One of the last lines of defense against persistent acne is typically dermatologist-prescribed antibiotics, but a troubling study first reported at the British Association of Dermatologists' annual conference says that the overuse of topical and oral medications could lead to a strain of "super acne."
The study shows that acne sufferers are taking antibiotics for a lot longer than necessary — the average was six months — before being referred to a specialist. "It could cause the emergence of antibiotic-resistant Propionibacterium acnes — the bacterium implicated in acne — making acne harder to treat in some cases," said researcher Dr. Alison Layton, according to the BBC. "Worryingly, the use of oral antibiotics is also likely to drive resistance in other bacteria, unrelated to acne."
The report comes on the heels of the discovery of antibiotic-resistant bacteria in the United States — bacteria that is often resistant to Colistin, an antibiotic that's given as a last-ditch effort when others don't work.
"It basically shows us that the end of the road isn’t very far away for antibiotics — that we may be in a situation where we have patients in our intensive care units, or patients getting urinary tract infections for which we do not have antibiotics," CDC director Tom Frieden said in May, according to CNN.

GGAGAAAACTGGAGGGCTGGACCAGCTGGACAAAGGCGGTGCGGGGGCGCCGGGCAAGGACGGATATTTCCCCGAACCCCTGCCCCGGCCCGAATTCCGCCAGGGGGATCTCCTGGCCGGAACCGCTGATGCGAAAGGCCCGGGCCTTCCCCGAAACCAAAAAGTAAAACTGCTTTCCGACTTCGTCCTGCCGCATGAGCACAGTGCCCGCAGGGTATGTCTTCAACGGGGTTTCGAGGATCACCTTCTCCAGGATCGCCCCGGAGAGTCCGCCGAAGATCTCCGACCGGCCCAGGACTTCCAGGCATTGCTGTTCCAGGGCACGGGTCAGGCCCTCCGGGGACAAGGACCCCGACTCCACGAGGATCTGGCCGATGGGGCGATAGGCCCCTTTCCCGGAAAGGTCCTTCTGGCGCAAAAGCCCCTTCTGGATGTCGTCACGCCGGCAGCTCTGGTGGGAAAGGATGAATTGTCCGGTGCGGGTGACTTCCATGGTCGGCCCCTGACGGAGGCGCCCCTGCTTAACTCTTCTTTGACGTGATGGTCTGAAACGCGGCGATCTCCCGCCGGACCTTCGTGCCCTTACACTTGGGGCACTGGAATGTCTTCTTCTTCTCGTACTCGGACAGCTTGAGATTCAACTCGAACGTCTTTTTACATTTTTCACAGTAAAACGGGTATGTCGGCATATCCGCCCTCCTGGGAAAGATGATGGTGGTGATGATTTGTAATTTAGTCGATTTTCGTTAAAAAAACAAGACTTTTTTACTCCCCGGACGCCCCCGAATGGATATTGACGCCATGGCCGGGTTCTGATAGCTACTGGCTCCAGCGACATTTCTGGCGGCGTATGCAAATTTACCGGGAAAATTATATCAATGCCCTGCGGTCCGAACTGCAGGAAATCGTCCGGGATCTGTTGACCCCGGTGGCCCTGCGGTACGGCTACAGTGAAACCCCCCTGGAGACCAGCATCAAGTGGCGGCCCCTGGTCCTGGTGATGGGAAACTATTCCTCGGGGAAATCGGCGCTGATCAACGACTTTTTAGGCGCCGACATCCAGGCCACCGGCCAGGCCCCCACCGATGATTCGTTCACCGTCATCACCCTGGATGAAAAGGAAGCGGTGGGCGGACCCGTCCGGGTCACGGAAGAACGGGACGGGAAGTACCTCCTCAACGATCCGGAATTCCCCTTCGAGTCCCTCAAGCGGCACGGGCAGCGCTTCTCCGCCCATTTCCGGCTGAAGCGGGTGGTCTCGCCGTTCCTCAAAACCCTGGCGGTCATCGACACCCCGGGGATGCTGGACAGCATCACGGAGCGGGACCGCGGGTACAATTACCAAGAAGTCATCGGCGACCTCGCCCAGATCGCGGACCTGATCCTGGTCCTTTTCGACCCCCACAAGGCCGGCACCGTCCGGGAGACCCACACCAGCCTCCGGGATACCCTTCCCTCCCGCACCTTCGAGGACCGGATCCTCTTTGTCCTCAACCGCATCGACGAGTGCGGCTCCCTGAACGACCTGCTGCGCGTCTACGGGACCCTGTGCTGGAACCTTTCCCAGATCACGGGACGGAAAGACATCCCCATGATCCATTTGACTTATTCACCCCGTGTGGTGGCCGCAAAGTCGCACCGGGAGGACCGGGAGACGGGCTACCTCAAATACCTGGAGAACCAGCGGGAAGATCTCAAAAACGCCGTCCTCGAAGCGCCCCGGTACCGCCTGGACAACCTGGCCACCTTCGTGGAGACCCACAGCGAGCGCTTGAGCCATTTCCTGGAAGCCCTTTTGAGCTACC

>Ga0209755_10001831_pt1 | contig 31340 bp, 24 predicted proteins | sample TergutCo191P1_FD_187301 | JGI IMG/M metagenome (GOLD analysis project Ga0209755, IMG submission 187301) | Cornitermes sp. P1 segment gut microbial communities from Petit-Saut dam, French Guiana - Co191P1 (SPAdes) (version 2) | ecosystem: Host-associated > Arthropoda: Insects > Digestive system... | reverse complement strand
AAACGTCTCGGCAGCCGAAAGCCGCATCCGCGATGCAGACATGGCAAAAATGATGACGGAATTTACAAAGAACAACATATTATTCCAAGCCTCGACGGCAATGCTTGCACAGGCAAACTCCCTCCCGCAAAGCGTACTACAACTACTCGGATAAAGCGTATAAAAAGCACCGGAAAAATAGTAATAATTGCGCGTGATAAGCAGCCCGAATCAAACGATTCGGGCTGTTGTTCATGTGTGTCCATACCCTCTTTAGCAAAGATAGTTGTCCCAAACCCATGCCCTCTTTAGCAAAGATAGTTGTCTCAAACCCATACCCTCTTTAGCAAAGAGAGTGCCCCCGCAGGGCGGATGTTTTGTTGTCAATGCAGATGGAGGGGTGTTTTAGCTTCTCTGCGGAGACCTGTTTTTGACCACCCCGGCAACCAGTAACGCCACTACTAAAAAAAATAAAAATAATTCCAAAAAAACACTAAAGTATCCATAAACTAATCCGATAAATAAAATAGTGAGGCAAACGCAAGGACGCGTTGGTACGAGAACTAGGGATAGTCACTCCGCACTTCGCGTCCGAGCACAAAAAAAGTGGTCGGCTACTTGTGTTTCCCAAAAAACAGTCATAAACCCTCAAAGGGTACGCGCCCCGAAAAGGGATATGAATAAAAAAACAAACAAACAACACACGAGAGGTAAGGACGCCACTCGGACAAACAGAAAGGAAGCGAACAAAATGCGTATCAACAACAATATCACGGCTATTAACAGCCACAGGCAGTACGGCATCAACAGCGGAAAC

Does this mean that acne will be untreatable in the future? Not necessarily. Acne can range from mild to severe, and the treatments range from topical creams with active ingredients like salicylic acid and benzoyl peroxide to harsher antibiotics. The key, according to the researchers, is to not rely on antibiotics for the long term.
"Antibiotics are just one element of what we have on offer to treat acne. There are other options," said Dr. Heather Whitehouse, according to the BBC. "If your acne's milder, there are good creams. Once the acne is under control, then you can stop the antibiotics in tablet form and carry on with creams to maintain that benefit you've seen in the skin."
"We want to be able to continue to use [the antibiotics], and so in order for them to be effective, we have to be responsible for how we're prescribing them," Whitehouse said.
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